Tangier – A Journey of Inspiration
16 December, 2015
Some destinations attract visitors for their museums; others, for their beaches or mountains, for the energy they give off or, simply, because they are fashionable. In the case of Tangier, the journey is inevitably related to the inspiration and yearnings for the past which it harbours like some muse of the arts. Myriad artists and scholars have passed through that city, located on the northern tip of Morocco, and have become spellbound by its charms.
The Light and Colour of Tangier
The first artist to be captivated by Tangier was the French painter, Eugène Delacroix. In 1832 he journeyed there as part of a diplomatic mission and ended up being seduced by its light and colour, as masterfully portrayed in such paintings as Jewish Wedding in Morocco.
The Spanish painter, Mariano Fortuny, who was familiar with Delacroix’s production, also went to Tangier in search of that magic, which infused a host of sketches and notes for his Orientalist works.
Henri Matisse reached Tangier in 1912. There, not only did he encounter “the landscapes of Morocco just as Delacroix had depicted them in his paintings”, as he himself stated, but he also discovered a new palette of colours for his own works. He took up lodgings in room 35 of the extant Grand Hotel Villa de France, where he painted such works as Window at Tangier.
Paul Bowles, Tangier and the Beat Generation
Tangier became a veritable beacon for writers, particularly in the 1950s and part of the 1960s. And, no wonder, as from 1923 to 1956 the city was a demilitarised zone under joint administration by various countries. This measure was implemented on account of its strategic position in the Strait of Gibraltar and the ensuing international disputes over its control. Known as the Tangier International Zone, it became a place of passage for many people – diplomats, adventurers, artists, spies and others. Functioning as “everyone’s city” or, if you will, “no man’s city”, it enjoyed an unusual status as a place of freedom and tolerance which would be difficult to find elsewhere.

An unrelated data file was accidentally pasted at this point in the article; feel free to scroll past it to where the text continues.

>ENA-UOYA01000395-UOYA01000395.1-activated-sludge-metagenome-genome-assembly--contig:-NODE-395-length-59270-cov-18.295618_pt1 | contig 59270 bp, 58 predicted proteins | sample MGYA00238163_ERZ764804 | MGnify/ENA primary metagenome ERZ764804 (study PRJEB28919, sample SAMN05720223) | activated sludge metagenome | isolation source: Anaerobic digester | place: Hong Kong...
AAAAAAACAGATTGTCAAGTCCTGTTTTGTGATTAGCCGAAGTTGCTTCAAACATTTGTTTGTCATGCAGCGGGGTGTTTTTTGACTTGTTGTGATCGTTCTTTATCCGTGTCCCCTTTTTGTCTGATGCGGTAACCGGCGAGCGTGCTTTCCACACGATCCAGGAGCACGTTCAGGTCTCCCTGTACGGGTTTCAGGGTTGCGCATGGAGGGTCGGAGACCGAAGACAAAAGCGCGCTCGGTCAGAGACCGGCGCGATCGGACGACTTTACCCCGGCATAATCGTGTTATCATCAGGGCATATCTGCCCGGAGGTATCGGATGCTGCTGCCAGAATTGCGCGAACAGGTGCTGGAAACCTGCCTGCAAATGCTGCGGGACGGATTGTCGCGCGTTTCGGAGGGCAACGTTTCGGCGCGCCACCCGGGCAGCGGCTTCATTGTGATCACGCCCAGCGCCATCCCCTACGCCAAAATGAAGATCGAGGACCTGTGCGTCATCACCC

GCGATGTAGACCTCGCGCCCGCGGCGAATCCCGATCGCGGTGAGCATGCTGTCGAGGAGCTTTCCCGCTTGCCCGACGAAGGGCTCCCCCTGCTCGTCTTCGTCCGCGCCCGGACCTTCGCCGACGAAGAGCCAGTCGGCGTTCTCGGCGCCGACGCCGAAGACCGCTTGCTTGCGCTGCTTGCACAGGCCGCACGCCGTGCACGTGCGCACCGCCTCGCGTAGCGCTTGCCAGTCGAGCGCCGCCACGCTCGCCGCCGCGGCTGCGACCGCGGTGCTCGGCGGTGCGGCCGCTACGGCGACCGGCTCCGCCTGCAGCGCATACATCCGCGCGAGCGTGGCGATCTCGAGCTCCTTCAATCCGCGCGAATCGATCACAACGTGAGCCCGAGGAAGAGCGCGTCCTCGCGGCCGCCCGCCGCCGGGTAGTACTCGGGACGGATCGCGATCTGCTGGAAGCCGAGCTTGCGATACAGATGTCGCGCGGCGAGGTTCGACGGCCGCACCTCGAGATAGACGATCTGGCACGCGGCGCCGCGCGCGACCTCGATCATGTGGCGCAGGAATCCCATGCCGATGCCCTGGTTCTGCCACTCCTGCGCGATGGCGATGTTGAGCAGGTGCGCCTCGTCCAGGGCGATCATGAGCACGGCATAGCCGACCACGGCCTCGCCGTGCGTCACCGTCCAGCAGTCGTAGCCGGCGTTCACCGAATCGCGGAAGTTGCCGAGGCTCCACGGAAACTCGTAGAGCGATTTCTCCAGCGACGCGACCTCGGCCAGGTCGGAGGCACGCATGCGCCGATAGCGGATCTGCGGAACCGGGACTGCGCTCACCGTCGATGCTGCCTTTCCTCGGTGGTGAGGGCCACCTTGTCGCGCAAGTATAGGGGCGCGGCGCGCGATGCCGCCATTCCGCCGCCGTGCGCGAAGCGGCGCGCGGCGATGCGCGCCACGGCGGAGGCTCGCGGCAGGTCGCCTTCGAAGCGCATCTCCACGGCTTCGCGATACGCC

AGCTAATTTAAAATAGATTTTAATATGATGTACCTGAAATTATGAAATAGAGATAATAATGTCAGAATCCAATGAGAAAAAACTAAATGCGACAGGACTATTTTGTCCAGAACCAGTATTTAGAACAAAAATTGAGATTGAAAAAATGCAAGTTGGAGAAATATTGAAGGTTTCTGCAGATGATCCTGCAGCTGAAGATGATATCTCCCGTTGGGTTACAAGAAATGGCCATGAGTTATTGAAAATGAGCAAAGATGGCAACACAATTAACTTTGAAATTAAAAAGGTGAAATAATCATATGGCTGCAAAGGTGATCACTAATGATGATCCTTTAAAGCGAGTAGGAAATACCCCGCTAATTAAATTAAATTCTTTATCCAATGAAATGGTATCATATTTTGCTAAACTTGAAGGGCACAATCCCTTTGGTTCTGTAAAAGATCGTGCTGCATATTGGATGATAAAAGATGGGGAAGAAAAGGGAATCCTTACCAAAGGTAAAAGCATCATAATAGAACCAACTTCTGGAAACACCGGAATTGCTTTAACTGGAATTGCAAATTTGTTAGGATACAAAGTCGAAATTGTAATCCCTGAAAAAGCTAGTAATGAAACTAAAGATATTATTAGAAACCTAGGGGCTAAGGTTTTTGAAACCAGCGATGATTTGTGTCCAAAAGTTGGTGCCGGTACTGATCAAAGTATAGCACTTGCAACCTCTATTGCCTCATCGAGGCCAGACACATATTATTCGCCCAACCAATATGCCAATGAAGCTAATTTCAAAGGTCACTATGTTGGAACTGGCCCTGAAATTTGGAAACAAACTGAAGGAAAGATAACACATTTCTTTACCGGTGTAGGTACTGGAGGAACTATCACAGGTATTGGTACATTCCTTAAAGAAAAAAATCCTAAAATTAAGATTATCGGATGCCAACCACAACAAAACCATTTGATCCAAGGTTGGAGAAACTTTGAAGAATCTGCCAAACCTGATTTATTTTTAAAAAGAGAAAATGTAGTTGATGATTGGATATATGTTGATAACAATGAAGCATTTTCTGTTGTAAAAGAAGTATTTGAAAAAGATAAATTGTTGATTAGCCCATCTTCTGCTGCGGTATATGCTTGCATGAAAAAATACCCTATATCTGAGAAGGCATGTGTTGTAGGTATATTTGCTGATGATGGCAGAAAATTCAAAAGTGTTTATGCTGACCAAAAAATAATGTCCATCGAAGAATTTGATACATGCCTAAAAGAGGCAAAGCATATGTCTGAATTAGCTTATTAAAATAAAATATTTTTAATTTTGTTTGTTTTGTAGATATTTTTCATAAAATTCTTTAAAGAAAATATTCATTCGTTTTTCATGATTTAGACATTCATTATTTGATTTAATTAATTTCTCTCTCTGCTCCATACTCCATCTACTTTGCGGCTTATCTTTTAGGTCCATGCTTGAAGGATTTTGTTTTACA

One of the best known regulars in the city was the writer and composer, Paul Bowles, who arrived in Tangier in 1947 and was completely swept off his feet by its charms. It was there that he wrote his first novel, The Sheltering Sky, so masterfully ported to the cinema by the director, Bernardo Bertolucci. Then ensued the arrival of other creative figures, including Truman Capote, Tennessee Williams and Francis Bacon. And, he was also instrumental in spawning the Beat Generation – William Burroughs, Allen Ginsberg and Jack Kerouac, who succumbed to the allure of a place where they could give free rein to their imagination and – there’s no denying it – their vices, too.
What remains of all that past now? While a lot of water has flowed under the bridge since then, and the city is in the throes of a process of renewal, the spots which resonate of those artists are still standing.
A visit to the Grand Socco provides a suitable introduction to the city. Its pleasant ambience and colourfulness are guaranteed, as is your likelihood of (literally) getting lost in its streets. You will eventually end up willy-nilly in the Petit Socco, a square in the heart of the Medina, packed with cafés and restaurants. Another square, the Place de France, is also a must-see, as it is the site of the Grand Café de Paris, with a history of its own. This is where our protagonists spent countless hours chatting and observing the passers-by.
The Fondation Lorin, housed in a synagogue, boasts a fine collection of photographs, documents and posters that give you a good idea of what Tangier was like in the first half of the 20th century. Then there is the Tangier American Legation Museum, a visit not to be missed by enthusiasts of Paul Bowles as it features a section dedicated to the writer which displays photos, portraits and Moroccan musical scores which he recorded himself.
The Villa Muniria – now reconditioned as the Hotel El-Muniria (1, Rue Magellan) – was the favourite lodgings of the Beat Generation. Tennessee Williams and the Rolling Stones themselves were counted among the guests that stayed there. It was there, too, in room number 9, that William Burroughs wrote his seminal work, Naked Lunch.
Another landmark of literary Tangier is the Librairie des Colonnes (54, Boulevard Pasteur). It was a meeting place for writers and artists, while nowadays it continues to host cultural activities.
Like the writers and artists of yesteryear, allow yourself to succumb to the charms of this inspiring city and plan your trip with Vueling!
Text by ISABELYLUIS Comunicación
16 December, 2015